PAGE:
Best Flavoured Gins for 2022
Flavoured gins are all the rage and the difference is not just the flavour (normal gins always have juniper berries as the dominant flavour) but also the colour, alcoholic strength, texture and ultimately taste. The family of flavoured gins is vast and encompasses sloe gins (think Monkey 47), pink gins (Warner’s, Chase, Gordon Pink) and flavoured gins (G’vine June and Malfy).
Taste – Fruit and vegetable-based natural flavours are all the rage. Think Elderflower, Peach, Pear, Apple, Rhubarb (it's not just in pies) and Lime. How do we get such marvellous flavours in our gin? Often it can be as simple as the blending of concentrates of these fruit/vegetable gins with normal gin. The key is to focus on natural occurring flavours as opposed to artificial flavours that are often found in candy and cheaper drinks.
Taste can also come from the vessels in which the Gins are kept. We don’t normally age gins in barrels in a similar fashion to whisky, but when left to infuse for a few months in chardonnay or cognac barrels the gins do transform to take on the properties of the barrels in which they have been aged. This includes colour (think golden to intense browns) to the woodiness of the barrel.
Colour – Here again there is a big difference between flavoured gins that were produced with synthetic flavours/colouring e.g. caramel is often added to younger whisky to give it that nice aged golden brown, and those that come naturally derived. The colour should be delicate and not too intense unless it is a sloe berry gin whose fruit colour borders on the deepest blue.
Texture – Gins both regular and flavoured are meant to be drunk diluted with ice, soda or good tonic water. However, when produced, many flavoured gins have a certain stickiness closer to that of liqueurs, which are packed full of flavour and intensity. So next time you have a drink, separate your tonic/soda and try a little neat on your tongue.
Gin of different flavours is not new, but after much success in the 1950s went out of fashion. However, as Gin came back in favour, do this the many flavours. Today's key difference is that we welcome what is natural and seek to avoid synthetic and artificially conceived flavours.
At The First Pour, we bring our consumers only the best selection of flavoured gins. Not sure where to begin? Check out a few of our favourite flavoured gin recommendations to get you started:
1. Warner’s Sloe Gin
The award-winning Warner's Sloe Gin is an intensely delicious liquor produced with selected hedgerow sloe berries. Each Autumn, farmers and Gin fans across the UK donate their sloe berries to Warner’s and swap them a few months later for a beautiful Warner’s Sloe Gin.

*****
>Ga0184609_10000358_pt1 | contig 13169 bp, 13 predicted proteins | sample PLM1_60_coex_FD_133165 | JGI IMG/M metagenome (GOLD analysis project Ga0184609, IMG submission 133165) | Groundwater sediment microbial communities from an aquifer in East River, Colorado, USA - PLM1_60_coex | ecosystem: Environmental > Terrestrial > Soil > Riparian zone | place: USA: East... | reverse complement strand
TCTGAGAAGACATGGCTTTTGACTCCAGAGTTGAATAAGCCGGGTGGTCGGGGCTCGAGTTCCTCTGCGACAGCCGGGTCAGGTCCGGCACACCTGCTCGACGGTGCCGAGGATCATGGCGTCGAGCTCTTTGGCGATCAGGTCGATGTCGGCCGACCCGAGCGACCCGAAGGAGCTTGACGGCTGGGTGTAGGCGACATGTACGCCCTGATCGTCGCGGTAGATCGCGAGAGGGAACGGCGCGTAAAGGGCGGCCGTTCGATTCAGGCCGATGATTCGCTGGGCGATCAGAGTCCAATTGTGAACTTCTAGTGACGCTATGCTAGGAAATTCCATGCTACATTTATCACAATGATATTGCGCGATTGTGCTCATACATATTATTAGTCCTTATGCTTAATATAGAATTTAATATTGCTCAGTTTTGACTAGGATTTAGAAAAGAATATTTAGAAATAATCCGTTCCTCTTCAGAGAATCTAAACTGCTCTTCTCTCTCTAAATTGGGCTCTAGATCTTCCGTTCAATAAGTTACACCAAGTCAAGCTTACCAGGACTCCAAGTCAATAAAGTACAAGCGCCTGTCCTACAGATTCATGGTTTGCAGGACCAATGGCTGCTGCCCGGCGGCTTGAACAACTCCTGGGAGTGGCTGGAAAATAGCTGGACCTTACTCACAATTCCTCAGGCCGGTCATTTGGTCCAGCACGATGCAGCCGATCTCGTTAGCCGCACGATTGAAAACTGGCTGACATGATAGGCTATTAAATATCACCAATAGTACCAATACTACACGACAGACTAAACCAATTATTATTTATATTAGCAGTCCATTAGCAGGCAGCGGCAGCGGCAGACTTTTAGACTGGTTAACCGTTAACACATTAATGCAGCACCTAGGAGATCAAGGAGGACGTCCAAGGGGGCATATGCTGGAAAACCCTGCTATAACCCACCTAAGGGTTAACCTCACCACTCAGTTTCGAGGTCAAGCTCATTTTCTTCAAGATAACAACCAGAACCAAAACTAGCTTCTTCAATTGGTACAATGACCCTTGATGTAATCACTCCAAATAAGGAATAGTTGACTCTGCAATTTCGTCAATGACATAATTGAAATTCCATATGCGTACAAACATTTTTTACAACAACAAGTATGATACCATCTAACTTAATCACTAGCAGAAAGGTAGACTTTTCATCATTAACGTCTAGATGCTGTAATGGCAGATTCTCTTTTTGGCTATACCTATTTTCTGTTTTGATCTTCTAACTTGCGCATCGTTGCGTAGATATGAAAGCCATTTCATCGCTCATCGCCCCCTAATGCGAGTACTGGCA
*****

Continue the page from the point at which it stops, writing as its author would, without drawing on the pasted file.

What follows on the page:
The starting of any flavoured gin is a base gin, and for Warner’s, this is their Harrington Dry Gin (still very junipy and done in a London Dry style), where macerated sloe berries are infused into the Harrington to create the Warner’s Sloe Gin.
Easily paired with tonic and enjoy it as a cocktail at Atlas Bar in Singapore, one of the top bars in the world who has chosen the Warner’s Sloe Gin for one of their in house signature cocktails.
2. Chase Oak-aged Sloe Gin
Rich and powerful, with a lengthy, lingering finish, sloe berries are carefully macerated to create Chase Sloe Gin. It has a lovely fruity flavour with a tartness that is well balanced. This gin is best served straight up or over ice with a zingy lemon tonic.
3. Warner’s Honeybee Gin
Warner's Honeybee Gin is made with 28 botanicals, including lavender, rose, and honey from their farm's beehives. The honey gin was created in collaboration with the Royal Horticultural Society to safeguard the special roles that bees have in acting as nature’s pollinators, without which we would have no fruits and vegetables.
Honey is sustainably harvested and if you are wondering it is none too sweet, where the taste is really of flowers from the English countryside.
4. Mirabeau’s Dry Rosé Gin
A lovely herbaceous-style dry gin with floral notes and a citrus burst. Mirabeau Gin is a traditional London Dry Gin that has been topped up with Rose wine from Provence no less to create a gin that is both tastings of the French countryside and found with a lovely pale pink colour. The bottle is a work of art too and can be recycled for use as a candlestick or homemade perfume diffuser.
5. Warner’s Rhubarb Gin
Rhubarb the quintessential English vegetable is purple, but when freshly squeezed and mixed with the Warner’s Harrington Dry it becomes the best Rhubarb Gin on the market. Originally using Rhubarb planted by Queen Victoria herself, demand is so great that the Rhubarb must be bought from farmers all across the UK.
6. Adelaide Hills Distillery 78 Degree Sunset 'Pink' Gin
Adelaide Hills Distillery's 78 Degrees Sunset Gin is a premium spirit with an exceptional flavour. The principal is Strawberry Gum (a gum tree found in Australia). Affectionally known by insiders as the Bubble Gum gin, there is a sweet strawberry scent that perfumes the gin. For the perfect sundowner, combine with Mediterranean tonic and strawberries.
7. G’vine Nouaison Cognac Barrel Aged Gin
G’vine was the first gin in the world to be made with cognac grape spirit. The innovative team at Maison Villvert took things one step further to create a gin for the night. Made with cognac grape spirit, distilled into gin and aged in cognac bottles, this gin conveys luxury and sophistication. Pouring from a fashionably dark and medicinal bottle, it makes the perfect elegant negroni.